Claddagh Ring Meaning, History & How to Wear It

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Claddagh Ring History

The Claddagh ring is widely accepted as originating from the quiet little 17th Century fishing village of Claddagh, just outside of Galway, Ireland.

The word Claddagh comes from an Irish term meaning “flat stony shore’. Not a romantic term but the Irish are nothing if not practical and the town is on a rocky shore so, well, there it is.

Now, digging deeper into the Claddagh’s history reveals origins far earlier than that of the more well known Claddagh lore.

The Claddagh ring is predated by a group of European finger rings called “fede rings”. The name “fede” is derived from the Italian phrase mani in fede; meaning ‘hands joined in faith’ or ‘hands joined in loyalty’. These rings date from the Roman era when the symbolism of clasped hands represented pledges of many forms (love, marriage, friendship).

Once the Irish added a heart and crown to this design, the Claddagh ring we know today was destined to become perhaps the most enduring and well known of all the Celtic symbols for love.

Additionally, the Claddagh is a unisex ring and is an accepted accessory for both men and women.

Yes. Real men wear Claddaghs.

Claddagh Wall Plaque above created by celebrated Celtic artist Maxine Miller.

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Claddagh Ring Meaning and Symbolism

What fantastic storytellers were the Celts. Hundreds of years later their folklore still enraptures and studying Claddagh history in an effort to discern they whys and wherefores of its symbolic meaning is no exception.

The symbols on a Claddagh and the meaning of them is pretty straightforward;

  • Heart = Love
  • Clasping Hands = Unity and Promises to be kept
  • Crown = Loyalty
  • Heart in Hands = “I come to you with my heart in my hands.”
  • As a Wedding Ring = “With these hands I give you my heart and I crown it with my love.”

The most common story seems to be that the very first Claddagh was made young Richard Joyce of Galway. According to legend he left his true love and sailed off to the West Indies hoping to make his fortune. Captured by pirates (of course) Richard was sold into slavery and purchased by a Moorish goldsmith.

 

Many years later when King William III negotiated the freedom of slaves Richard, now a master metallurgist, chose to return to Ireland in the hopes that his true love had remained just that, true.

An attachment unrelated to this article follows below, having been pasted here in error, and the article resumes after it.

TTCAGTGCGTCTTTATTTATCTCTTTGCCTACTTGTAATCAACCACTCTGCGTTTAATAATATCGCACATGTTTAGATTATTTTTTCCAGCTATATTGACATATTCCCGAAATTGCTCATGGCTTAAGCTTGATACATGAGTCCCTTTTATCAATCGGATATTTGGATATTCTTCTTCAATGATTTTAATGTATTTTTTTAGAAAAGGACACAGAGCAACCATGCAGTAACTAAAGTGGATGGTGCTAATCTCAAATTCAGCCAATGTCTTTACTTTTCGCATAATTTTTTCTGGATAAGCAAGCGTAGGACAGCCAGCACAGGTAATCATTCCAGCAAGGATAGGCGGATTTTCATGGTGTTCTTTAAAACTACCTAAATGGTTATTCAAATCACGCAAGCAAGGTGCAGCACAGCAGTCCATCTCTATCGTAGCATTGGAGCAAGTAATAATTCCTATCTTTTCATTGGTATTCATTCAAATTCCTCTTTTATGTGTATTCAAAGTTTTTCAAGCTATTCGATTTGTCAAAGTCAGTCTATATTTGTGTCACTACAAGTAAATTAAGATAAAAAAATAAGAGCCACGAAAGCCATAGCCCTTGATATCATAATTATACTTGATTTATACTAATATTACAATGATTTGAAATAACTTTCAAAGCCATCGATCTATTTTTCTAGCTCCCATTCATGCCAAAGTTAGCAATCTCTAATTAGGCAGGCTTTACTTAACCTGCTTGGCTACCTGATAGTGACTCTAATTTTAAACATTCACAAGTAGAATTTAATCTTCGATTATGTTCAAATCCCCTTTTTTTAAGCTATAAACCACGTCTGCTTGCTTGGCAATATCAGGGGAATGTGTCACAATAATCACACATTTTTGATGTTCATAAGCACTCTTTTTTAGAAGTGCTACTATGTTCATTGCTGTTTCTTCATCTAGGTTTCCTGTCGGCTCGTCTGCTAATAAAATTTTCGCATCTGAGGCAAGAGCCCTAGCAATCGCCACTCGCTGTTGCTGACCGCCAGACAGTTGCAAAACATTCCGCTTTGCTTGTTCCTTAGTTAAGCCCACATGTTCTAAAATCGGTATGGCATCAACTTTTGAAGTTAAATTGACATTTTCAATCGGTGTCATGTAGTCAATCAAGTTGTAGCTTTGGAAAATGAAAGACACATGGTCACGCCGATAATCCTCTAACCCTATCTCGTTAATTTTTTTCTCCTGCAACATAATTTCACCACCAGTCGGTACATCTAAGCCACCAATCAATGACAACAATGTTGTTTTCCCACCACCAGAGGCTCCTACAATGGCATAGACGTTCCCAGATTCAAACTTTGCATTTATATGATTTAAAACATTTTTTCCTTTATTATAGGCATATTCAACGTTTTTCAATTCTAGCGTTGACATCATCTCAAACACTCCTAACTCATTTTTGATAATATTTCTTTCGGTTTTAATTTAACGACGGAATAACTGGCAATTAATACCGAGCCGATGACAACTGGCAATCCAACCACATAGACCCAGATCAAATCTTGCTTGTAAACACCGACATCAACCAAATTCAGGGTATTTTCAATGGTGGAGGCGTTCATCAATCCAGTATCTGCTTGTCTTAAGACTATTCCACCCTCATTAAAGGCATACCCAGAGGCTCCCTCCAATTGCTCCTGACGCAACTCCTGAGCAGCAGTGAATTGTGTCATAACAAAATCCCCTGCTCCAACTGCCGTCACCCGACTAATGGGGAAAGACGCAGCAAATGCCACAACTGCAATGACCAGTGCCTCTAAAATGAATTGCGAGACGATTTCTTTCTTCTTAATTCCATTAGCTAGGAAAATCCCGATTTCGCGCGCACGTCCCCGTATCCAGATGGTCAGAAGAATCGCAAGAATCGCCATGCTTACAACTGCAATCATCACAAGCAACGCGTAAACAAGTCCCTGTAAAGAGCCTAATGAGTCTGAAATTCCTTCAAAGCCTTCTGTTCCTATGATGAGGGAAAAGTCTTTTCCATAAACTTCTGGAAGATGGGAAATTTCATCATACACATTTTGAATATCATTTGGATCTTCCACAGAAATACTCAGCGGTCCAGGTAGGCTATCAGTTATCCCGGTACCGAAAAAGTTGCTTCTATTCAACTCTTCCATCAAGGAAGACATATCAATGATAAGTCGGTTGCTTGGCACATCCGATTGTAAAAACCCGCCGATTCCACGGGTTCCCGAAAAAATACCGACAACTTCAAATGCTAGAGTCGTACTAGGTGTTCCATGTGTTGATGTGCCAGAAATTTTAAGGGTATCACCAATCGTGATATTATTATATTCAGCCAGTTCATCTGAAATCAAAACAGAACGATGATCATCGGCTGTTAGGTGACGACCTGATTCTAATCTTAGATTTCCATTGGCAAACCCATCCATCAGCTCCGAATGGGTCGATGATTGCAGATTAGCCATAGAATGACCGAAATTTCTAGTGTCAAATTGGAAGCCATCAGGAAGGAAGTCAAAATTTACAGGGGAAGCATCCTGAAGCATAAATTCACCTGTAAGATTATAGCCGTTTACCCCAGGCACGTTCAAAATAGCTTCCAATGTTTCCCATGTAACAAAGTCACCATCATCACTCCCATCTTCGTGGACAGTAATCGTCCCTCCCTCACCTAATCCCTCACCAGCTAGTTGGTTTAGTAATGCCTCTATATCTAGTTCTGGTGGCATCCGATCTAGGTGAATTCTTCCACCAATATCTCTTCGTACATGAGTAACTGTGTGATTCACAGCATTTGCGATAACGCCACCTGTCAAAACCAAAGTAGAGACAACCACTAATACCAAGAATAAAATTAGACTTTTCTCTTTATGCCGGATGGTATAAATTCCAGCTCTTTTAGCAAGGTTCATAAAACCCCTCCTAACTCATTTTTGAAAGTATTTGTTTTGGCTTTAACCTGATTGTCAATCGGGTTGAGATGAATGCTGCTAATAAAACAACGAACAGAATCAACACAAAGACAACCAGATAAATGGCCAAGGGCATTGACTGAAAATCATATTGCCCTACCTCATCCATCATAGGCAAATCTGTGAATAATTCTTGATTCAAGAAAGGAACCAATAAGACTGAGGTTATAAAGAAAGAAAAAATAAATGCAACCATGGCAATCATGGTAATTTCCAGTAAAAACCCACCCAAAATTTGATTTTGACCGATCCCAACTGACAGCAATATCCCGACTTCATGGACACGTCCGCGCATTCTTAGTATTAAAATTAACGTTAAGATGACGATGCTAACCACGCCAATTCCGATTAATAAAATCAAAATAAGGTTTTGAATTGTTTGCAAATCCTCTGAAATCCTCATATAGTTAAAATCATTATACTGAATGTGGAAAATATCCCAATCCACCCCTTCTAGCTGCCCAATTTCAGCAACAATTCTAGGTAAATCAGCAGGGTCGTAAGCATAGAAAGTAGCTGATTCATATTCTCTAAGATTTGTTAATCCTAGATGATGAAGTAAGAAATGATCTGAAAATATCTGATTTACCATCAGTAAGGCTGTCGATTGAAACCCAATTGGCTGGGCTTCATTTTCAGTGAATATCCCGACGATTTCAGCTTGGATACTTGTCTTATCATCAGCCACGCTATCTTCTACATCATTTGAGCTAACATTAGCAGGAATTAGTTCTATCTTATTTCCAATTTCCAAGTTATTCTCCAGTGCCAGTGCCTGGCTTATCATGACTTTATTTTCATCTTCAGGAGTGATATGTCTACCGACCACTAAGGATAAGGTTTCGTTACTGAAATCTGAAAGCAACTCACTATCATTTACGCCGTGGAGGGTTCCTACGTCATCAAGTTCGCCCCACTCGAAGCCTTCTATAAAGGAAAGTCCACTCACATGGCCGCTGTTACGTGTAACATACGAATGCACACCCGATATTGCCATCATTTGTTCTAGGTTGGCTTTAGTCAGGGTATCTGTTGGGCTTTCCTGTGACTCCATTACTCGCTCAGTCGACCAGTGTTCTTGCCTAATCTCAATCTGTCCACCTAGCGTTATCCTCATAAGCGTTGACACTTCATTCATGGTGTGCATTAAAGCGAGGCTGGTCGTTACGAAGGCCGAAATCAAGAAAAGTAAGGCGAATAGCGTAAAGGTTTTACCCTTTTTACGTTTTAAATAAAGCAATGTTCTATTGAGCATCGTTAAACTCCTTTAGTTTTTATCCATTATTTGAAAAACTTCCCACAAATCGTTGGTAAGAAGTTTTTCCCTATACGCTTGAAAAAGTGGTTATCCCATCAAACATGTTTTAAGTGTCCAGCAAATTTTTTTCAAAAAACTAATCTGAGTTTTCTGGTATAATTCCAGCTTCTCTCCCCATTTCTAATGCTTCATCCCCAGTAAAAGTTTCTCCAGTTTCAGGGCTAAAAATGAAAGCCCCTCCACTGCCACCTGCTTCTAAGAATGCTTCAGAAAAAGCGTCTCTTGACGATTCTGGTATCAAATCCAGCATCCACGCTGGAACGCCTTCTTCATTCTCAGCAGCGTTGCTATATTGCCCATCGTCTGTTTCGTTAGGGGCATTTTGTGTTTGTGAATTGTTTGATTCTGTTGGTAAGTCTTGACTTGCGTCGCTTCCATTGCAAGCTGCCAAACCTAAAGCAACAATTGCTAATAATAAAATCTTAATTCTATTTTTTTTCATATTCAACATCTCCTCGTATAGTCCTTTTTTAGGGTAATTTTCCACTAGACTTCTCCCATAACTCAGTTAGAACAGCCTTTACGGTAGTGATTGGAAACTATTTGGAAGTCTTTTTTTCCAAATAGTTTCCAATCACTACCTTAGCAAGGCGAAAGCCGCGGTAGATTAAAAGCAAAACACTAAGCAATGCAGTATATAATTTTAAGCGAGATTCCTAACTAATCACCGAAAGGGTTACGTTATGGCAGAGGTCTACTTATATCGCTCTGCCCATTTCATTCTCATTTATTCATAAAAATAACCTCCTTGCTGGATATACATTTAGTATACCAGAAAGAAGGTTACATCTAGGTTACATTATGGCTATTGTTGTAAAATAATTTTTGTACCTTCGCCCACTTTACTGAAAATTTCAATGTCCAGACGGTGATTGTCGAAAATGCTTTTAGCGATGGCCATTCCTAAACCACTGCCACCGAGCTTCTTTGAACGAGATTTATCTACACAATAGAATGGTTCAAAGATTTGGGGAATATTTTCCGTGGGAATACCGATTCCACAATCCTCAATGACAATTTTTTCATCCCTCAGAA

His soul mate’s heart had remained steadfast and so Richard crafted the very Claddagh ring as a tribute to their unity, love and mutual faithfulness.

It’s important to note that this legend is not entirely an embellished fairy tale. In fact, the earliest examples of Claddagh rings are engraved with the initials RJ (Richard Joyce).

Irish Claddagh digital collage above crafted by Etsy artist Jennifer Lee.

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How to Wear a Claddagh Ring

Ah, love. We want to tell the world when we have it, want it and don’t want it. Over the centuries, the Claddagh ring has come to symbolize more than romantic love.

It’s kind of like a Heartometer.

Depending upon which finger it is worn and direction the crown and heart face, the Claddagh can send the following messages regarding what stage of love you’re at:

    • Single but interested in love?

      Wear the Claddagh ring on your right hand with the heart facing away from you.

      This shows the world you are open to the possibility that the movie “Love Actually” is rooted in at least some semblance of reality.

    • In a relationship?

      OK, you’ve updated your relationship status on Facebook but not everyone on planet Earth is your friend. No worries! You can still let the whole world know that your heart has been besotted by your very own Mr. Darcy.

      To let potential besotters know you are “In a relationship”, simply wear the Claddagh ring on your right hand with the heart facing toward you.

    • Married?

      Congratulations!

      You may now wear the Claddagh on your left hand with the heart facing toward you. This shows that two hearts have been bound together for all eternity.

      All.
      Eternity.
      Huzzah!